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Did you see that video where Ravish Kumar anchors a segment of his show on NDTV in Bhojpuri? If not, you should really see it first. This email will wait. You can watch it here.
It was in celebration of International Mother Language day on February 21, 2020. Ravish talks about the culture and history of his mother tongue, how a section of vulgar songs have harmed the language and how people should come forward to save it.
The lingering, satisfying smile on Ravish’s face was characteristic of any Indian when spoken to in her mother tongue outside the home state.
Last month, on a holiday to Udaipur, we were visiting the city palace. The guide asked us where we were from, and instantly, the rest of the entire tour was in Gujarati. For him, it would have been a well-rehearsed speech considering the number of tourists to Udaipur from Gujarat given its proximity, but he understood the power of one’s mother tongue. In his words, he said it helped him “create a connection with his customer instantly”.
Local language customization as a moat
The guide in Udaipur, or the shopkeeper or cab driver in Mumbai understand the power of local languages and have trained themselves to use it to their strengths. Unfortunately, many legacy companies have not.
This is a problem that manifests in several ways. Open a regional edition of a newspaper, and you’ll find multiple advertisements in Hindi or English, and not the local, regional language. Karthik Srinivasan, a communications consultant has long been pointing this out and has also written on it multiple times.
Showing your ad in a language that not many speak is one thing, but creating a product that handles all important product communications in a foreign language is quite the other. You realize that the moment you install a Paytm/Phone Pe or Google Pay app on your phone. The first screen that pops up is a language selector. All three offer a great variety of languages for the user to choose from, that then becomes the language in which all communication is handled. On the other hand, there are banks like HDFC, ICICI, Kotak Mahindra and more, who handle all their communication, including important banking SMS in English, a language that few would understand. Gaana, which has the highest Monthly Active Users (MAUs) in the music streaming industry in India, believes that understanding the local users and their preferences will help them fend off competition from Apple, Spotify and Amazon.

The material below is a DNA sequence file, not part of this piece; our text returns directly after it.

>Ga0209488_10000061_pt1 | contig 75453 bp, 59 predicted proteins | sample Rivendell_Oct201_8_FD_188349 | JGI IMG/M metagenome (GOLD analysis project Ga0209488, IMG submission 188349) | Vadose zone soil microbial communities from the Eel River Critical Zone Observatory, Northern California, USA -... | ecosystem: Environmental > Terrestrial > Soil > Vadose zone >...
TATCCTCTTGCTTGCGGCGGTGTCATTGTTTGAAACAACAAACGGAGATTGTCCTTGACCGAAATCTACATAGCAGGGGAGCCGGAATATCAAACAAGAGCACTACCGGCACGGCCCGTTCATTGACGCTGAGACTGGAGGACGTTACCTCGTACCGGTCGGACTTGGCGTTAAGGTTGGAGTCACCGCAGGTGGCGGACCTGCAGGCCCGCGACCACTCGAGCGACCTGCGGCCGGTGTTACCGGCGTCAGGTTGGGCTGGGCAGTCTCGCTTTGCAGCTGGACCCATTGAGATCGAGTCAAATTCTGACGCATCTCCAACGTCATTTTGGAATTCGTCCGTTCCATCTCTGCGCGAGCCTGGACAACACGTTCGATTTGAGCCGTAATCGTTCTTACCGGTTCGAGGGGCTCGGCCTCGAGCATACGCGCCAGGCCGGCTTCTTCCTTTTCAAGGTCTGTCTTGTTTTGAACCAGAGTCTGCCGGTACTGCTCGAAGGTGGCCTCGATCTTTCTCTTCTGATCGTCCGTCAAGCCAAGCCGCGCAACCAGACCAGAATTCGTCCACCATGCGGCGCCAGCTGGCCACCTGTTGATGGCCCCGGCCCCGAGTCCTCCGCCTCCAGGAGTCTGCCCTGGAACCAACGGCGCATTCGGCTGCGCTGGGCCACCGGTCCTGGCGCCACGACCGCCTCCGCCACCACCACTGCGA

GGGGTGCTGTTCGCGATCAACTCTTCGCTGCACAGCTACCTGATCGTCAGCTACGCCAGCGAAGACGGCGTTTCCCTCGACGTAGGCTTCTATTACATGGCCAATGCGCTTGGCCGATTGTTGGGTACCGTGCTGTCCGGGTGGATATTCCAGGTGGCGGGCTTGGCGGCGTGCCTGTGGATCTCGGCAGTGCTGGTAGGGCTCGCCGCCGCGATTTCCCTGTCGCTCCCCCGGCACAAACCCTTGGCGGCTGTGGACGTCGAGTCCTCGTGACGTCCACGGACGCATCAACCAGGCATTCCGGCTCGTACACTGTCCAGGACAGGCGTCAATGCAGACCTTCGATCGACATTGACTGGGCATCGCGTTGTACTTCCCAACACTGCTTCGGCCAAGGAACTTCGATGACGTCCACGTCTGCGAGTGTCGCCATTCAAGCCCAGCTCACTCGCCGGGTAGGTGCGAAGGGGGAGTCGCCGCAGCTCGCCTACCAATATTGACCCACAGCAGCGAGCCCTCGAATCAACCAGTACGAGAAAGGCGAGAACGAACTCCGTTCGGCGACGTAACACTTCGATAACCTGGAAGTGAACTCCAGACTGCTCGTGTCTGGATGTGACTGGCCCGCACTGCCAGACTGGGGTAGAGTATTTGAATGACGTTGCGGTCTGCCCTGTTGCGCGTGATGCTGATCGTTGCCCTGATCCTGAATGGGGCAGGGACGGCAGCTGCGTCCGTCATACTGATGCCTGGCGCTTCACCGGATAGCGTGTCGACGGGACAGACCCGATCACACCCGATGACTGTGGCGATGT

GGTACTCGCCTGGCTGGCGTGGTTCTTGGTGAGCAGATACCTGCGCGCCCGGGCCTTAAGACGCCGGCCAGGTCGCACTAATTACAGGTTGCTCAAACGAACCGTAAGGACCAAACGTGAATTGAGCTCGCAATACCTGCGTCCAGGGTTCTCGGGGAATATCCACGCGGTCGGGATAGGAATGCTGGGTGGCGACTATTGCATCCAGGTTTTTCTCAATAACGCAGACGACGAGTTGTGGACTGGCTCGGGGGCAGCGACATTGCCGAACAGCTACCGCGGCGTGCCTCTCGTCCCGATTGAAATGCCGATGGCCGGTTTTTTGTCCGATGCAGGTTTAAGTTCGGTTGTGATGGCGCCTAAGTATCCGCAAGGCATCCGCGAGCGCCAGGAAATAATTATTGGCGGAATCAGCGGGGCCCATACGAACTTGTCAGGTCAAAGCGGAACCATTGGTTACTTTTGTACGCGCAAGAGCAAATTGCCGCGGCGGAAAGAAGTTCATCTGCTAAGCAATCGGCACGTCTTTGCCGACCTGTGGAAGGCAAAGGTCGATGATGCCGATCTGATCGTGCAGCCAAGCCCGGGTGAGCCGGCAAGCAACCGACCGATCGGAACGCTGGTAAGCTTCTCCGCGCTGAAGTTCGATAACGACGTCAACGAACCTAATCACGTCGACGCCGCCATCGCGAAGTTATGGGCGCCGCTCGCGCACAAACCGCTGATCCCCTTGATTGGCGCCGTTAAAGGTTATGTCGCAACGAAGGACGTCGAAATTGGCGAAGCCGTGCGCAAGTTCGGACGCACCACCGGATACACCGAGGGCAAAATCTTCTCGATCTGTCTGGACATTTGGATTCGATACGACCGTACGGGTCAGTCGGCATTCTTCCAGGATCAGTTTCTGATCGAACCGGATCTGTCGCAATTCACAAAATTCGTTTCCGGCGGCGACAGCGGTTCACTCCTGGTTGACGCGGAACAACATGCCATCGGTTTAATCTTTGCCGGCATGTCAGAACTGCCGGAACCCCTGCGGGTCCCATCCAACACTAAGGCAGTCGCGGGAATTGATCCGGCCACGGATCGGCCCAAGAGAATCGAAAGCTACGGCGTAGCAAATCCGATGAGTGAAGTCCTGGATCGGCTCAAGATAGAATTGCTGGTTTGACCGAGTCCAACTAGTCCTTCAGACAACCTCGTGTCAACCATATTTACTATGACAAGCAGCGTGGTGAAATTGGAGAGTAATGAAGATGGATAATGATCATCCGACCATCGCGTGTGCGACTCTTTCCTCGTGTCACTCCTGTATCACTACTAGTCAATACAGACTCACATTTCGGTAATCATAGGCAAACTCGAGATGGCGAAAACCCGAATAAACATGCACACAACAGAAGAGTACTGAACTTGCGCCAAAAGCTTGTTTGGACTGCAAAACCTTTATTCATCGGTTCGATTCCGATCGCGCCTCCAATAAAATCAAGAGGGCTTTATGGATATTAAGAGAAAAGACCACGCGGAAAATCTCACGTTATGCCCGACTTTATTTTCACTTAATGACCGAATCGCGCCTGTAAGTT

Use data to build that moat
While looking up the Census 2011 data, which breaks down India’s population on the basis of mother tongues, I realised why it must have been easy for the guide to learn and speak Gujarati fluently the way he did – one out of four people around him would be people whose mother tongue is Gujarati. Yes, 25% of people in Udaipur reported their mother tongue to be Gujarati. In fact, it figured in the top 5 most spoken languages in several sub districts of Western Madhya Pradesh and West Bengal as well.
Many sub-districts in the Hindi heartland have Hindi as the most spoken language, with more than 95% population reporting it as their mother tongue. But, Census classifies languages like Rajasthani and Haryanvi as Hindi. If you separate this, as it should ideally be, there is diversity in these areas as well.
Explore the top 5 most spoken languages using this visualisation tool. It maps India’s 5,564 sub-districts by their mother tongue and the percentage of people speaking it. Sub-districts colored white represent concentration of one spoken language, while sub-districts colored blue represent diversity of language.
Using this data from the Census, you can drill down up to the individual town and village level to identify its local languages. From communications, packaging, digital advertising to hiring strategies, company offerings must be tailored not only to the language people understand, but also speak.
“I don’t know the rules of grammar… If you’re trying to persuade people to do something, or buy something, it seems to me you should use their language, the language they use every day, the language in which they think. We try to write in the vernacular.” — David Ogilvy